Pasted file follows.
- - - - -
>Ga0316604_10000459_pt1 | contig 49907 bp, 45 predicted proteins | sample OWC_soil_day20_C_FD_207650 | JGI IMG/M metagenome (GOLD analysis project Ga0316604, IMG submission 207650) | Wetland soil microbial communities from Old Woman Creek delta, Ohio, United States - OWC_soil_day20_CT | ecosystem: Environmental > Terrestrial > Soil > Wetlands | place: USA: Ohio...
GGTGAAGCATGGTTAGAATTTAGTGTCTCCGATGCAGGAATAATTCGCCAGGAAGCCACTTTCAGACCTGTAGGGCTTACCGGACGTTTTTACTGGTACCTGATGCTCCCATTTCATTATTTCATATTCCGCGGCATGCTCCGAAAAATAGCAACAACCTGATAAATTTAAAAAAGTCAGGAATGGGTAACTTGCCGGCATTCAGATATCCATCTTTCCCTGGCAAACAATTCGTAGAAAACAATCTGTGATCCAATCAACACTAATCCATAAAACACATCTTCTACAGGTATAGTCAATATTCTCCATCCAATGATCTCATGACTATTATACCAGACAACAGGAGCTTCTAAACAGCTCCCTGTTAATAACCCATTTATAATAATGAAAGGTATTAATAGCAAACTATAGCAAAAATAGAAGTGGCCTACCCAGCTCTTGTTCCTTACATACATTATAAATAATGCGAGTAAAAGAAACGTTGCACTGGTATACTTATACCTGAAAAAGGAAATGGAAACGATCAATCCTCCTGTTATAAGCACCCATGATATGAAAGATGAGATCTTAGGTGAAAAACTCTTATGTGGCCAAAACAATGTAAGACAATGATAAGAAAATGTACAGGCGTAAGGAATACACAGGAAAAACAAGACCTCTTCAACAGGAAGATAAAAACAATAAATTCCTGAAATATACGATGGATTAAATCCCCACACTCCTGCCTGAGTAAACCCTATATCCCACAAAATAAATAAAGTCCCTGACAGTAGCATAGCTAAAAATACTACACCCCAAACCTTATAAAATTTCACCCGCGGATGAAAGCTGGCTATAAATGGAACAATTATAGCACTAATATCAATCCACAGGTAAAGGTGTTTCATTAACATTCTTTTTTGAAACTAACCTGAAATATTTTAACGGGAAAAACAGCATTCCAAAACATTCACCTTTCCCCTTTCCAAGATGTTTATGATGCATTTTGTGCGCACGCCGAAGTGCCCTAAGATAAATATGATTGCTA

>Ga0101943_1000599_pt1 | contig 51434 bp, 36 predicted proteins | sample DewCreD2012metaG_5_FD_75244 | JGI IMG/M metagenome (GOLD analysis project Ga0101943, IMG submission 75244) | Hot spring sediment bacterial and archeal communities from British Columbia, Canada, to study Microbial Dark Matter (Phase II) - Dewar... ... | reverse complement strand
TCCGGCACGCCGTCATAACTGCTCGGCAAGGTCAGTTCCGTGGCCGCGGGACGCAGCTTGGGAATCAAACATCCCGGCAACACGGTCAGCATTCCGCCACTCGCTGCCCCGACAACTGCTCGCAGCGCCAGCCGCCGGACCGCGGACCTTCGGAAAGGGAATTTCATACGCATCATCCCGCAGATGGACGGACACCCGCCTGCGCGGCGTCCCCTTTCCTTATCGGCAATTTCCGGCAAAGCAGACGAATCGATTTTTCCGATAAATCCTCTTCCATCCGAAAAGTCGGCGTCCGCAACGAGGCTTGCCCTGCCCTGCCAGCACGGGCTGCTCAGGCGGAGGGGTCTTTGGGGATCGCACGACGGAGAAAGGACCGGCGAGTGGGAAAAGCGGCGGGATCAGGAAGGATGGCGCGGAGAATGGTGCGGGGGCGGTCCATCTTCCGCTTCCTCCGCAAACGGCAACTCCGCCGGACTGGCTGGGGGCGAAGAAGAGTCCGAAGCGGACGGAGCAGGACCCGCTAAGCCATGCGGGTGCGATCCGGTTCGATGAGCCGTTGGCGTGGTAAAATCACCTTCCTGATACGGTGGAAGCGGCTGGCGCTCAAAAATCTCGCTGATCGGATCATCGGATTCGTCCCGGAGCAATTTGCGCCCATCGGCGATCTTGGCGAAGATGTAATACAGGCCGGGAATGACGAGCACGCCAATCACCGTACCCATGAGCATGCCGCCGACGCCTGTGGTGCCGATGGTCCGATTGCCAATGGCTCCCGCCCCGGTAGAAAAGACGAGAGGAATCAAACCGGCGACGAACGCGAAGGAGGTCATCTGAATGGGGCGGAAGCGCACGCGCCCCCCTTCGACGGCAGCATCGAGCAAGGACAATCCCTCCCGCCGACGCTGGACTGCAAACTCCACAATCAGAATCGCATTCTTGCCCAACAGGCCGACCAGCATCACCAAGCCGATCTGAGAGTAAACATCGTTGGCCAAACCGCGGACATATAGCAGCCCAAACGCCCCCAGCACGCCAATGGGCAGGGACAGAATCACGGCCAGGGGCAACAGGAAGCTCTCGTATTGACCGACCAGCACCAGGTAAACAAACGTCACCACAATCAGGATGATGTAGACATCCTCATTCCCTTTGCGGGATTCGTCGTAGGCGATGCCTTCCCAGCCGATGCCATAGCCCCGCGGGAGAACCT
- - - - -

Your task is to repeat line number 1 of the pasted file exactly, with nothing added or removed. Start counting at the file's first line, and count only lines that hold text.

>Ga0316604_10000459_pt1 | contig 49907 bp, 45 predicted proteins | sample OWC_soil_day20_C_FD_207650 | JGI IMG/M metagenome (GOLD analysis project Ga0316604, IMG submission 207650) | Wetland soil microbial communities from Old Woman Creek delta, Ohio, United States - OWC_soil_day20_CT | ecosystem: Environmental > Terrestrial > Soil > Wetlands | place: USA: Ohio...